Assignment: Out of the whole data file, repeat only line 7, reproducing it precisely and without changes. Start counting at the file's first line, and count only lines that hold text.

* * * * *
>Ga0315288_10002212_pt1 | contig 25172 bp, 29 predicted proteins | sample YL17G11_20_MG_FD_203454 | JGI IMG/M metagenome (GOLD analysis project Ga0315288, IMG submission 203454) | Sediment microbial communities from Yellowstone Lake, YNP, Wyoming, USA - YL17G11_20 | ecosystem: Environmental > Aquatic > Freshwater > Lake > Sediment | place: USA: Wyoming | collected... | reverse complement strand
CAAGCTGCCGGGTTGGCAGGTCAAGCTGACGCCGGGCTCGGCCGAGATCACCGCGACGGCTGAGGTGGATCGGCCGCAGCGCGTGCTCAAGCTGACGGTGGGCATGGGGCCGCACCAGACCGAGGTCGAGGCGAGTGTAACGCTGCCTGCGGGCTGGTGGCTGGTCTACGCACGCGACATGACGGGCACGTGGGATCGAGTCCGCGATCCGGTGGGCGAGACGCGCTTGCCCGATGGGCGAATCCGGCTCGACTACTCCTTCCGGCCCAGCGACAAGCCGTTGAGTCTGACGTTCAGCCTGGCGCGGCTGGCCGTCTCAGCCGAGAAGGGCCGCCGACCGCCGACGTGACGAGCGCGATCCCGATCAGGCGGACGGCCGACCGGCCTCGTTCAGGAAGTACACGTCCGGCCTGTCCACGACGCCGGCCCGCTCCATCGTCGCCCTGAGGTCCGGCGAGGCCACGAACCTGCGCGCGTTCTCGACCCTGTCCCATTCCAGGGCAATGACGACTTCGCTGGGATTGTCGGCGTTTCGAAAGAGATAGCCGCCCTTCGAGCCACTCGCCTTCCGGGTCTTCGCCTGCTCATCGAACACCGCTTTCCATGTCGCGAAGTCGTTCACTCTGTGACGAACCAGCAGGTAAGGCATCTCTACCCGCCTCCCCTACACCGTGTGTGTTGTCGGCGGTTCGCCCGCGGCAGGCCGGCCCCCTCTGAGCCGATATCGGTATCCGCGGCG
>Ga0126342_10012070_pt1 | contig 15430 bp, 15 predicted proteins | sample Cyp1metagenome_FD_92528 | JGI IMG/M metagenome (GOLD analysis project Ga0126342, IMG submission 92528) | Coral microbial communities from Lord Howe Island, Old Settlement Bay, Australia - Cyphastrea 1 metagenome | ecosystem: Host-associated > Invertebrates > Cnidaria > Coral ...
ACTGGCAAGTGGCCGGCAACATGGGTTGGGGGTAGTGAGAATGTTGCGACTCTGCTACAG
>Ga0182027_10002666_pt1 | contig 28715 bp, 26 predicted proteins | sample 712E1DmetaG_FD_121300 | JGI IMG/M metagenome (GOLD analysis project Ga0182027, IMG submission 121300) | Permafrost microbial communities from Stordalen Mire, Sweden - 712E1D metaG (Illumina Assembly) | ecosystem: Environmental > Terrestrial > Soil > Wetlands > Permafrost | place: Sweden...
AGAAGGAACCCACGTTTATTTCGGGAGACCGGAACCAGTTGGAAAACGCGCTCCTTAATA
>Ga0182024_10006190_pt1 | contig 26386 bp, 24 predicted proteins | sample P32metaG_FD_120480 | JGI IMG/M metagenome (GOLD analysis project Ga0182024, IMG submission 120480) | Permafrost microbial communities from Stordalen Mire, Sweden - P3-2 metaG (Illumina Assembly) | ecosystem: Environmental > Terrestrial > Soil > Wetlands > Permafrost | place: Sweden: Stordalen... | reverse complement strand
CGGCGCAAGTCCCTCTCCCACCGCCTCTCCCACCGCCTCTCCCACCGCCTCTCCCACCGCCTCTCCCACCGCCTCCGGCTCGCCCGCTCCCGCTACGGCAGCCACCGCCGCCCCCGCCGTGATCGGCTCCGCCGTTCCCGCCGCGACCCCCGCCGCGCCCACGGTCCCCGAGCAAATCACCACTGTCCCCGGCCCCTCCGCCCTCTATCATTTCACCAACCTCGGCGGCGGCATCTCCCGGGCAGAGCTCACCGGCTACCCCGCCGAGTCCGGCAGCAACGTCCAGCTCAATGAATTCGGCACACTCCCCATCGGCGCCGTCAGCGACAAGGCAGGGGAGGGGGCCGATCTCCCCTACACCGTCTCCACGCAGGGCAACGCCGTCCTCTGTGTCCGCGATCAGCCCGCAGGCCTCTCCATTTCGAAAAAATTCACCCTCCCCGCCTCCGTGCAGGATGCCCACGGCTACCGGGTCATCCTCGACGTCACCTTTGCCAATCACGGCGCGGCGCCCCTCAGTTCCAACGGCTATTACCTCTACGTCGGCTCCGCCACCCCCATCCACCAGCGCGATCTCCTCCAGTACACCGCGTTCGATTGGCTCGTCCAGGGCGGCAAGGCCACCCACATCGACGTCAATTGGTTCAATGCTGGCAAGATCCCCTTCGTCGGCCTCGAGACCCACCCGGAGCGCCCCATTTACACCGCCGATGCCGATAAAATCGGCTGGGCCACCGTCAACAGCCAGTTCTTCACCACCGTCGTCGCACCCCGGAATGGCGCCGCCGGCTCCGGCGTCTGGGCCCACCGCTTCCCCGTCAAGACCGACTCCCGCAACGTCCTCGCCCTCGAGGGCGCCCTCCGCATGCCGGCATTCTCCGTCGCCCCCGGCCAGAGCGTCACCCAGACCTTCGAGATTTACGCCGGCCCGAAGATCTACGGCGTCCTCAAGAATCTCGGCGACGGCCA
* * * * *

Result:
>Ga0182024_10006190_pt1 | contig 26386 bp, 24 predicted proteins | sample P32metaG_FD_120480 | JGI IMG/M metagenome (GOLD analysis project Ga0182024, IMG submission 120480) | Permafrost microbial communities from Stordalen Mire, Sweden - P3-2 metaG (Illumina Assembly) | ecosystem: Environmental > Terrestrial > Soil > Wetlands > Permafrost | place: Sweden: Stordalen... | reverse complement strand